21 April 2020 / Resources

TheatreVoice – podcasts for all

TheatreVoice: platforming the voices of the industry in these challenging times

The last few weeks have seen a great expansion in theatre content being made available online, as the industry’s identity and purpose shifts in the context of the Covid-19 pandemic.

As the leading audio resource for British theatre, the V&A’s TheatreVoice has a lot to offer to keep those theatrical taste buds tingling. The new podcast series launched recently, putting the spotlight on successful London fringe venue The Bunker Theatre, which closed its doors for the last time a couple of weeks ago. Our critic JN Benjamin talks to Artistic Director Chris Sonnex and Executive Director David Ralf about the theatre’s legacy. You can listen on the TheatreVoice website or on iTunes.

Since its founding in 2003, the TheatreVoice archive has amassed over 1,500 interviews with practitioners from across the industry. The full back catalogue is available online and is searchable by keyword if a particular individual or production is of interest. We’ve taken the liberty of picking out a few highlights below, which give an insight into the depth and breadth of what the archive has to offer.

Peter Brook

Photo by Régis D’Audeville

Back in 2017, legendary director Peter Brook launched his new book, Tip of the Tongue, and spoke to TheatreVoice about why it is time to reassess the idea of the empty space for a new theatrical era.


Theatre Photography


Photo by Ivan Kyncl

To mark the V&A’s 2019 photography show Ivan Kyncl: In The Minute, theatre photographers Manuel Harlan, Johan Persson and Helen Murray joined Matt Trueman to discuss the art of distilling a show down to a still. In a wide-ranging conversation, they examine the practicalities and importance of capturing theatre on camera as well as considering the qualities that makes the art-form so suited to film.

Winsome Pinnock

Photo by Bronwen Sharp

When her first play Leave Taking was revived at the Bush in 2018, Winsome Pinnock – “the godmother of black British theatre” (The Guardian) – talked to Simeilia Hodge-Dalloway about how she came to write it and, indeed, to writing. They discuss the roles and responsibilities that writers of colour face in British theatre, the need to make the invisible visible and to hold hard when speaking truthfully about your experience in art.



Ian Rickson

Last year marked the tenth anniversary of Jez Butterworth’s Jerusalem. This 2010 interview offers another chance to listen to its director Ian Rickson tell critic Aleks Sierz about the leylines beneath the play and his long-standing relationship with the playwright, looking back at Mojo, The Night Heron and Parlour Song.



Sonia Friedman

Photo by Federico Michettoni

In October 2003, producer Sonia Friedman sat down to discuss the state of the West End with critic Dominic Cavendish. The picture wasn’t rosy: the war on terror had triggered a downturn in audiences, the National Theatre’s new £10 Travelex tickets had undercut market prices and mega musicals were running straight plays out of town. Before Covid-19 caused the closure of theatres, the West End was in rude health once again. Eighteen years on, this frank conversation is a fascinating reminder of how far things had come, covering everything from risk taking to star casting.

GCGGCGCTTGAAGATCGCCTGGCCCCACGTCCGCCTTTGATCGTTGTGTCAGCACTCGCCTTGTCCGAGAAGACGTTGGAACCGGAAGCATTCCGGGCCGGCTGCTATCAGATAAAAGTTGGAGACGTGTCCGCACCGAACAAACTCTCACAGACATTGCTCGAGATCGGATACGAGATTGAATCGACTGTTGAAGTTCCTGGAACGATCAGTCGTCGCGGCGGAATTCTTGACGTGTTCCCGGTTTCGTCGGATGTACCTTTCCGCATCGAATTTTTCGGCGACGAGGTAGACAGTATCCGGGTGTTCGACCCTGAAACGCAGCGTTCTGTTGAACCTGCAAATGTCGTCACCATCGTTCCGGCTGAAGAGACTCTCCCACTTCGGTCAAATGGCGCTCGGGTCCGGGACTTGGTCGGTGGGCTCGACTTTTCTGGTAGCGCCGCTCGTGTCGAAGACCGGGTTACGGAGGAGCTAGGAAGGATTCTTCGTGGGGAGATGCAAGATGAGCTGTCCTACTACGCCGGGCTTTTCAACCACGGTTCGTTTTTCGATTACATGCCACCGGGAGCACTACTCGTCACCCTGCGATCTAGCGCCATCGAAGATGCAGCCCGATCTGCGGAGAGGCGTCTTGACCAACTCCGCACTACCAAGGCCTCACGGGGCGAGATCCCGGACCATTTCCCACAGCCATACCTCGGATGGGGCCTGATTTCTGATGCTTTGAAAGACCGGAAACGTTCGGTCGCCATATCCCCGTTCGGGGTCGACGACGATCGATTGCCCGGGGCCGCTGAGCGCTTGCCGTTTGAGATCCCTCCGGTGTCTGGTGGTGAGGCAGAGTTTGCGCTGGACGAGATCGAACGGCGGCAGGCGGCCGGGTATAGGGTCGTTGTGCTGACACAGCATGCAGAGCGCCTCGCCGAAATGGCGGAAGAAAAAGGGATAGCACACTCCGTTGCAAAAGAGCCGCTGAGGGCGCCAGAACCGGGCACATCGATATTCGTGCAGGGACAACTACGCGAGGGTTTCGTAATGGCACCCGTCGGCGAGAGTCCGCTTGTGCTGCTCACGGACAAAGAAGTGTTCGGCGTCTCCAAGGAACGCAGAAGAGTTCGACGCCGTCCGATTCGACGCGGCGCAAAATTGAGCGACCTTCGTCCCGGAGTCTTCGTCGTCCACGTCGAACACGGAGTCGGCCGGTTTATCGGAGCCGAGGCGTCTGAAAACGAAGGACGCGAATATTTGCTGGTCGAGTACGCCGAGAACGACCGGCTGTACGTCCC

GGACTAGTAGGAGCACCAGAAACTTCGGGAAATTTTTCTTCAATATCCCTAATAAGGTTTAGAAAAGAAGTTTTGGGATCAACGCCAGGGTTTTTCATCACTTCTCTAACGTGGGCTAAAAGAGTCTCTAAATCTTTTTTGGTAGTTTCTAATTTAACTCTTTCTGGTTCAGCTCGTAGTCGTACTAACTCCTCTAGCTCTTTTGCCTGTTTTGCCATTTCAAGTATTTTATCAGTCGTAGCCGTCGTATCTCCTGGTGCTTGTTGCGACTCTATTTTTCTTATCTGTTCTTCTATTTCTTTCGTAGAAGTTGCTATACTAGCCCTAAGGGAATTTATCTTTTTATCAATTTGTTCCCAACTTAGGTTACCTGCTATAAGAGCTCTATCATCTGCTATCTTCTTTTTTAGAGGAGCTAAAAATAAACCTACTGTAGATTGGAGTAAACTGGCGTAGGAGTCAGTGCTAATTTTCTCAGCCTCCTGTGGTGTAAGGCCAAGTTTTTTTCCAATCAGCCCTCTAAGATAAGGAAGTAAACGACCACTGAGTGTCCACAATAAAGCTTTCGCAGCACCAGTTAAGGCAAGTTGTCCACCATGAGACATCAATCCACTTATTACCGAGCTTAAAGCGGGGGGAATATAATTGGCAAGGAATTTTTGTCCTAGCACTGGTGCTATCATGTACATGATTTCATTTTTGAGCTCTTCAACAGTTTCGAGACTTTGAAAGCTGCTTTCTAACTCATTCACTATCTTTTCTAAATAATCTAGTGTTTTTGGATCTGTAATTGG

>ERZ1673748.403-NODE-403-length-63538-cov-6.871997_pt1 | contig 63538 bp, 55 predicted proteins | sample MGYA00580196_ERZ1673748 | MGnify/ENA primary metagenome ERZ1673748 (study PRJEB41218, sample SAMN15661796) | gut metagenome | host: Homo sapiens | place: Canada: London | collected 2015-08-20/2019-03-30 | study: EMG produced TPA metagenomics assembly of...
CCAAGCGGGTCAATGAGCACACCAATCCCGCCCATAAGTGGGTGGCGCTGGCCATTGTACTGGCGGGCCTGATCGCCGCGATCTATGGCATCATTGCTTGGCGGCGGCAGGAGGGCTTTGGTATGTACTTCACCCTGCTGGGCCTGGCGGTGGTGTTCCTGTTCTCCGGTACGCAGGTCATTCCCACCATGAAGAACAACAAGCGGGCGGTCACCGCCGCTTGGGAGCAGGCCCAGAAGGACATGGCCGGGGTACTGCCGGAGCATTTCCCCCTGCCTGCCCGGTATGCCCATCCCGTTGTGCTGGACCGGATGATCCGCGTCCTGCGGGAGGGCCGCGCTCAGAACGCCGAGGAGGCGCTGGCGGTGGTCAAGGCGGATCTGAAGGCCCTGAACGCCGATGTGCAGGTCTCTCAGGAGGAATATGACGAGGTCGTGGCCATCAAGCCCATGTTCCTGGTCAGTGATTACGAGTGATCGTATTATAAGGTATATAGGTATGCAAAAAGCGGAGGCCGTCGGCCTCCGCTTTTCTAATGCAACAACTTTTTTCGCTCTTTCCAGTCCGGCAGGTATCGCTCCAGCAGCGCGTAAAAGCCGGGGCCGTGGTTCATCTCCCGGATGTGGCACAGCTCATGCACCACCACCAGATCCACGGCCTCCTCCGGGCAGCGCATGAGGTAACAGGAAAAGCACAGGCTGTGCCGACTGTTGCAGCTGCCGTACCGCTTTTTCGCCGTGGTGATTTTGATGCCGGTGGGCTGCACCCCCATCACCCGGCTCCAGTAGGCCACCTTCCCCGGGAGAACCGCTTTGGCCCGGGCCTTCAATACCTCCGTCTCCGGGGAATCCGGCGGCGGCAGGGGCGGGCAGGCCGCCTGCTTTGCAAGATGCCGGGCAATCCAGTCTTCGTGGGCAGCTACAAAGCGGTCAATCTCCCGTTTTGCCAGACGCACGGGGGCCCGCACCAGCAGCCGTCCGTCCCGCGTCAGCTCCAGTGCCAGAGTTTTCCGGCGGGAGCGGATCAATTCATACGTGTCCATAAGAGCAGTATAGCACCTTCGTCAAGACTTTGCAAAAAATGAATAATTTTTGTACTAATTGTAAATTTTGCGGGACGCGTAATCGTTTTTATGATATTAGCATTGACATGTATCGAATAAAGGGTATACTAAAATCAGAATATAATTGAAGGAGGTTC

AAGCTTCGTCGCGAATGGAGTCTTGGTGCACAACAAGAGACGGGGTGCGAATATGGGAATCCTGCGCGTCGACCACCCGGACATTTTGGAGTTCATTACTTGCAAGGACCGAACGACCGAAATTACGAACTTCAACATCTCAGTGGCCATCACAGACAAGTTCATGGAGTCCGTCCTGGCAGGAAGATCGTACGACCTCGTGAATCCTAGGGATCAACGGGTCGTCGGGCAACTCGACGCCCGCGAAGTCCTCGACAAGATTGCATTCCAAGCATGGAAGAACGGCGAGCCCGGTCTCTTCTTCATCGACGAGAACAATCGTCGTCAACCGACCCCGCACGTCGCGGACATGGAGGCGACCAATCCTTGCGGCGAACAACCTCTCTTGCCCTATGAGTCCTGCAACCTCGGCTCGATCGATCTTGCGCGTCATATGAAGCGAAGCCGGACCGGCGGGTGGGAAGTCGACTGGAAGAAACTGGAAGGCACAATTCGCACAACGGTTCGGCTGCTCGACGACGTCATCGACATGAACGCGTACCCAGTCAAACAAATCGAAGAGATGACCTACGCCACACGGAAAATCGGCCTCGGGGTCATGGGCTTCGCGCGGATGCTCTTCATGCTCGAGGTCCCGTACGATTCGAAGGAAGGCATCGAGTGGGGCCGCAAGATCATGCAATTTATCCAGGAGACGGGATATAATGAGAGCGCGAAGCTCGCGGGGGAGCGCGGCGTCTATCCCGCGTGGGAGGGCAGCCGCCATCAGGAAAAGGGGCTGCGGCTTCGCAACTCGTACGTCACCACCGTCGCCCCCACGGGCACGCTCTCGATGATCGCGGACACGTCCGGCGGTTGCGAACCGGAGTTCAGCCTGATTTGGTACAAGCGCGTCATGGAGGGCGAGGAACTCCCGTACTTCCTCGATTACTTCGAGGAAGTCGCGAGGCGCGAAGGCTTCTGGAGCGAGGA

Neil Austin

In 2018 the celebrated British lighting designer told Luke Jones about the tricks of his trade and touched on a rich variety of shows including Albion at the Almeida Theatre, Harry Potter and the Cursed Child and Marianne Elliot’s Company.





Michael Buffong

Photo by Anneka Morley

In 2017, Talawa Theatre’s artistic director told Matt Trueman about the 30-year history of Britain’s first all-black theatre company, and why it still had to be all things to all people. Looking ahead to Talawa’s new staging of Frank Loesser’s musical Guys and Dolls, relocated up Broadway to Harlem, he discussed the importance of black actors and artists occupying mainstream spaces.


Isobel Waller-Bridge

Ali Wright


Photo by Ali Wright

Acclaimed stage composer Isobel Waller-Bridge gave Matt Trueman a crash course in an under-appreciated art-form. Distinguishing between the disciplines of sound design and scoring a show, Waller-Bridge examined music’s ability to punctuate proceedings and to set a theatrical mood, sometimes consciously, sometimes less so. This conversation took place in 2019, as she was embarking on an innovative new collaboration casting playwrights as lyricists, so she also introduces her work on The Song Project.

Happy listening! Do follow TheatreVoice on Twitter @theatrevoices for the latest updates and subscribe to the weekly podcast via iTunes.